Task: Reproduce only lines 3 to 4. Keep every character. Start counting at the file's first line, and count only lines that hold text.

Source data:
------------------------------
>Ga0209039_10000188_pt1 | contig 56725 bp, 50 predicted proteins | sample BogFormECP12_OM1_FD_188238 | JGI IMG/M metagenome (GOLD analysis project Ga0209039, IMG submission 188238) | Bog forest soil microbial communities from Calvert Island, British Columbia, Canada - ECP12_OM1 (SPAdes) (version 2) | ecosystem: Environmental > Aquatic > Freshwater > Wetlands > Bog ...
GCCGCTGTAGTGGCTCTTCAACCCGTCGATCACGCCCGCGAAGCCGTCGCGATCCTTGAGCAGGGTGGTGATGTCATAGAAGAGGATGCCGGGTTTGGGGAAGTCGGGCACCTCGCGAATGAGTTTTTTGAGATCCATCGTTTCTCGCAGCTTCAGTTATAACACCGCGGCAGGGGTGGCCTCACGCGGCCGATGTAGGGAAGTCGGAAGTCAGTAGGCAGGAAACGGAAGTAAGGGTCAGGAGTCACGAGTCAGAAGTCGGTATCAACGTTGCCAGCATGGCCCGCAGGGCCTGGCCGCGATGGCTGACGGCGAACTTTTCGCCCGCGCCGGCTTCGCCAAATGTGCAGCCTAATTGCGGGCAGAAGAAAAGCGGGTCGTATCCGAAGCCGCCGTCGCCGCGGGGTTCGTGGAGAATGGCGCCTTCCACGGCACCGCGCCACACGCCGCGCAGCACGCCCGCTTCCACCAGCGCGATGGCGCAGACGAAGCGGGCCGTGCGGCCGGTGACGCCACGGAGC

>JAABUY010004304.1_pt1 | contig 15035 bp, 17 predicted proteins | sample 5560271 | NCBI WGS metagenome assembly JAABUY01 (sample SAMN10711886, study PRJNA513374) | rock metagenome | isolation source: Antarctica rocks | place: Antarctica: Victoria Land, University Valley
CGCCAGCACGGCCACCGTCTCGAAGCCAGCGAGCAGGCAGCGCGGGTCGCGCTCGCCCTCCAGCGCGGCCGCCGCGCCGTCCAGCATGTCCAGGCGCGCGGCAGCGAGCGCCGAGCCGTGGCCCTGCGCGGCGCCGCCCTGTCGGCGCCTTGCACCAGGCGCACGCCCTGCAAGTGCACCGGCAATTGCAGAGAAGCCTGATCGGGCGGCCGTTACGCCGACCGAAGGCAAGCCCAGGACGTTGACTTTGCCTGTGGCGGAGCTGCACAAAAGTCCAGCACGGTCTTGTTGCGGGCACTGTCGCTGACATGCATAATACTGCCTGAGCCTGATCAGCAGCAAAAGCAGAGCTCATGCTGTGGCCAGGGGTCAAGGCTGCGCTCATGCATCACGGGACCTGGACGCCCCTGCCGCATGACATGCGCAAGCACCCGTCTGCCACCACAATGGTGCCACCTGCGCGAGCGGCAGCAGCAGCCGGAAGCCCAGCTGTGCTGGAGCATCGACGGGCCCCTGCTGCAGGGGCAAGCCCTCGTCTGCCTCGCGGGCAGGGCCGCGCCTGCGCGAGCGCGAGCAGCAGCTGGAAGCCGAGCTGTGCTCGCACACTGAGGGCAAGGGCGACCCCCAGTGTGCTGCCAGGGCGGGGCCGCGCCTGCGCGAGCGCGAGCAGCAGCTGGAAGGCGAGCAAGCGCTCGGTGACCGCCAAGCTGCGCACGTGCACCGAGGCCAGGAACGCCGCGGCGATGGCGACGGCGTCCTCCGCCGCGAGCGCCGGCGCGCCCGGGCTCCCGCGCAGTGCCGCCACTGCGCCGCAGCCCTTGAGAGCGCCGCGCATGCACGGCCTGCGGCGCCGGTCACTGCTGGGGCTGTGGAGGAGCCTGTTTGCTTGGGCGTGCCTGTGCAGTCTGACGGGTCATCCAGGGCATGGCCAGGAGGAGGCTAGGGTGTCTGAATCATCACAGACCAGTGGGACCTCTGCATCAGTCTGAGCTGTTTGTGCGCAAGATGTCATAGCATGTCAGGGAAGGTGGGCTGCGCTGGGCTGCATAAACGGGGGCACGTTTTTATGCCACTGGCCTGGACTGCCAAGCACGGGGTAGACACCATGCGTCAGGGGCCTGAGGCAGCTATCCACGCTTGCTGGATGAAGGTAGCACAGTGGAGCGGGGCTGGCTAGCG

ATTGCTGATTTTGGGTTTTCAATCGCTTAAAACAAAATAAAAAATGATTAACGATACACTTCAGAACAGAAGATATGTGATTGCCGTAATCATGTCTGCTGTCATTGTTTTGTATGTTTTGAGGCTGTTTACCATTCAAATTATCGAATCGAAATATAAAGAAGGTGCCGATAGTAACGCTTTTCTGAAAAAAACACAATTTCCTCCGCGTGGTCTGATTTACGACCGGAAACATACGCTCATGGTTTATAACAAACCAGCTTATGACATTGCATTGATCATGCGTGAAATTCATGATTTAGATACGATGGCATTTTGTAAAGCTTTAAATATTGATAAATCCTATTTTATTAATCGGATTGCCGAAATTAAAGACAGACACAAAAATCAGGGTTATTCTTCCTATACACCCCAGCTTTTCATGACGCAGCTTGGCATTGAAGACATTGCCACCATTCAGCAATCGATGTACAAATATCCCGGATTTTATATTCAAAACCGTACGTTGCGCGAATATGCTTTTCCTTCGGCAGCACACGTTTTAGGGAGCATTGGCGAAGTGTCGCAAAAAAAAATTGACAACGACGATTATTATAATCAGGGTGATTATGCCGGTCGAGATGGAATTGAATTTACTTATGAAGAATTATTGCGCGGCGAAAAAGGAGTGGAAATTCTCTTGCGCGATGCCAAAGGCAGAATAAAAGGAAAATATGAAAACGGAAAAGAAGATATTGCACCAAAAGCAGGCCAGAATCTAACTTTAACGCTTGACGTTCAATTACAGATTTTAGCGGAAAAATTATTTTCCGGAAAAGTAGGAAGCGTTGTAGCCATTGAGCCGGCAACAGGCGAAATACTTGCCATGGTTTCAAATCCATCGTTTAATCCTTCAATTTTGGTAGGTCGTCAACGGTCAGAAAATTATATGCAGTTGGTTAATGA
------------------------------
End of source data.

>JAABUY010004304.1_pt1 | contig 15035 bp, 17 predicted proteins | sample 5560271 | NCBI WGS metagenome assembly JAABUY01 (sample SAMN10711886, study PRJNA513374) | rock metagenome | isolation source: Antarctica rocks | place: Antarctica: Victoria Land, University Valley
CGCCAGCACGGCCACCGTCTCGAAGCCAGCGAGCAGGCAGCGCGGGTCGCGCTCGCCCTCCAGCGCGGCCGCCGCGCCGTCCAGCATGTCCAGGCGCGCGGCAGCGAGCGCCGAGCCGTGGCCCTGCGCGGCGCCGCCCTGTCGGCGCCTTGCACCAGGCGCACGCCCTGCAAGTGCACCGGCAATTGCAGAGAAGCCTGATCGGGCGGCCGTTACGCCGACCGAAGGCAAGCCCAGGACGTTGACTTTGCCTGTGGCGGAGCTGCACAAAAGTCCAGCACGGTCTTGTTGCGGGCACTGTCGCTGACATGCATAATACTGCCTGAGCCTGATCAGCAGCAAAAGCAGAGCTCATGCTGTGGCCAGGGGTCAAGGCTGCGCTCATGCATCACGGGACCTGGACGCCCCTGCCGCATGACATGCGCAAGCACCCGTCTGCCACCACAATGGTGCCACCTGCGCGAGCGGCAGCAGCAGCCGGAAGCCCAGCTGTGCTGGAGCATCGACGGGCCCCTGCTGCAGGGGCAAGCCCTCGTCTGCCTCGCGGGCAGGGCCGCGCCTGCGCGAGCGCGAGCAGCAGCTGGAAGCCGAGCTGTGCTCGCACACTGAGGGCAAGGGCGACCCCCAGTGTGCTGCCAGGGCGGGGCCGCGCCTGCGCGAGCGCGAGCAGCAGCTGGAAGGCGAGCAAGCGCTCGGTGACCGCCAAGCTGCGCACGTGCACCGAGGCCAGGAACGCCGCGGCGATGGCGACGGCGTCCTCCGCCGCGAGCGCCGGCGCGCCCGGGCTCCCGCGCAGTGCCGCCACTGCGCCGCAGCCCTTGAGAGCGCCGCGCATGCACGGCCTGCGGCGCCGGTCACTGCTGGGGCTGTGGAGGAGCCTGTTTGCTTGGGCGTGCCTGTGCAGTCTGACGGGTCATCCAGGGCATGGCCAGGAGGAGGCTAGGGTGTCTGAATCATCACAGACCAGTGGGACCTCTGCATCAGTCTGAGCTGTTTGTGCGCAAGATGTCATAGCATGTCAGGGAAGGTGGGCTGCGCTGGGCTGCATAAACGGGGGCACGTTTTTATGCCACTGGCCTGGACTGCCAAGCACGGGGTAGACACCATGCGTCAGGGGCCTGAGGCAGCTATCCACGCTTGCTGGATGAAGGTAGCACAGTGGAGCGGGGCTGGCTAGCG